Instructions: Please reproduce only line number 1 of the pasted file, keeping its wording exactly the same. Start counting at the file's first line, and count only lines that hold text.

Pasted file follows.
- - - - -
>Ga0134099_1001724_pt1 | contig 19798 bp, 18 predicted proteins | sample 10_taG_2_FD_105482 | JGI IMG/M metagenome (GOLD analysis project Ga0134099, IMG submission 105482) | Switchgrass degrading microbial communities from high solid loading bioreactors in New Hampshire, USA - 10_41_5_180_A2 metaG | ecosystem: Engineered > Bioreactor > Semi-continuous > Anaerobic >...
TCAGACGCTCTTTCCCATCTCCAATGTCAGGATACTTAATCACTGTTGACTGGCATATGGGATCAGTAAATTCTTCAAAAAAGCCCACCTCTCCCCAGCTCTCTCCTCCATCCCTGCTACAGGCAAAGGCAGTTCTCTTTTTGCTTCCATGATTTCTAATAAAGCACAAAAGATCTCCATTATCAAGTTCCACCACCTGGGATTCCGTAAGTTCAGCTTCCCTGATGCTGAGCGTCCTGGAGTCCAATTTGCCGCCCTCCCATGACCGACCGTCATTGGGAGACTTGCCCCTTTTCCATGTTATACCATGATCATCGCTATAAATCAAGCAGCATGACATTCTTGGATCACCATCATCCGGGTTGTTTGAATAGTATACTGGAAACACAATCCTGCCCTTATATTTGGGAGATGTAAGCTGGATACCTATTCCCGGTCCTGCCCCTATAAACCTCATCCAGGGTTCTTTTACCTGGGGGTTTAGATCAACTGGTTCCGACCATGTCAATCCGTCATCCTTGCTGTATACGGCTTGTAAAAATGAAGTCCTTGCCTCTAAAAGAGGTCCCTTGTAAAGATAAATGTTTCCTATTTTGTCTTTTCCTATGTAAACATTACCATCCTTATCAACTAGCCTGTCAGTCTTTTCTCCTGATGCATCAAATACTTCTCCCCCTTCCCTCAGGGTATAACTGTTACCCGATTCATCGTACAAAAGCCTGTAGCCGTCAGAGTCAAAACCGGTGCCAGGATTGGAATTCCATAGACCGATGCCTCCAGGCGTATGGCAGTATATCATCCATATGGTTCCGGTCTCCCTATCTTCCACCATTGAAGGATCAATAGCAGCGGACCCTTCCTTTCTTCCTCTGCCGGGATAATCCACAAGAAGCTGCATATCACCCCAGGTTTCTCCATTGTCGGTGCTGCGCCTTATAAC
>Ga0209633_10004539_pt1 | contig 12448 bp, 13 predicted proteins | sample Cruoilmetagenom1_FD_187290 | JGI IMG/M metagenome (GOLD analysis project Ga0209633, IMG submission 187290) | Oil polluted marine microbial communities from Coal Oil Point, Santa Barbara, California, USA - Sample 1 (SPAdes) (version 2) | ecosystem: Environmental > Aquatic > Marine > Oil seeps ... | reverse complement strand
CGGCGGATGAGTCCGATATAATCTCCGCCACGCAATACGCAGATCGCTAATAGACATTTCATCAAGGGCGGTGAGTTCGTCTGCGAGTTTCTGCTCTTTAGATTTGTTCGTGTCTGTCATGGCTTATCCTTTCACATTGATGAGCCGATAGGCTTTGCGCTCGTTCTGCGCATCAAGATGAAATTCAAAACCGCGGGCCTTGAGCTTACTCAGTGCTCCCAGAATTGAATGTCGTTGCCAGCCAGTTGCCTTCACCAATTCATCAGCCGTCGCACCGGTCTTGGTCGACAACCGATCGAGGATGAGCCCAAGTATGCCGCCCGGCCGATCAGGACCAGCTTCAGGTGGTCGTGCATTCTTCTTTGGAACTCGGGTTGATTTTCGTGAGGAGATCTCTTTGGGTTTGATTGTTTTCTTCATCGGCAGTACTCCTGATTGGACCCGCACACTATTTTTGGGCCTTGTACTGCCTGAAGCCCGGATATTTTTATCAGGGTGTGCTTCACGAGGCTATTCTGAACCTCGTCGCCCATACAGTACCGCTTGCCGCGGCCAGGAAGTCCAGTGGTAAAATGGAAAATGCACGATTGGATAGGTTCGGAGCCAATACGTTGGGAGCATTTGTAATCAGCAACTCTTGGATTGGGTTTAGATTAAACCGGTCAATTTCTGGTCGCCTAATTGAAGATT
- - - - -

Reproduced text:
>Ga0134099_1001724_pt1 | contig 19798 bp, 18 predicted proteins | sample 10_taG_2_FD_105482 | JGI IMG/M metagenome (GOLD analysis project Ga0134099, IMG submission 105482) | Switchgrass degrading microbial communities from high solid loading bioreactors in New Hampshire, USA - 10_41_5_180_A2 metaG | ecosystem: Engineered > Bioreactor > Semi-continuous > Anaerobic >...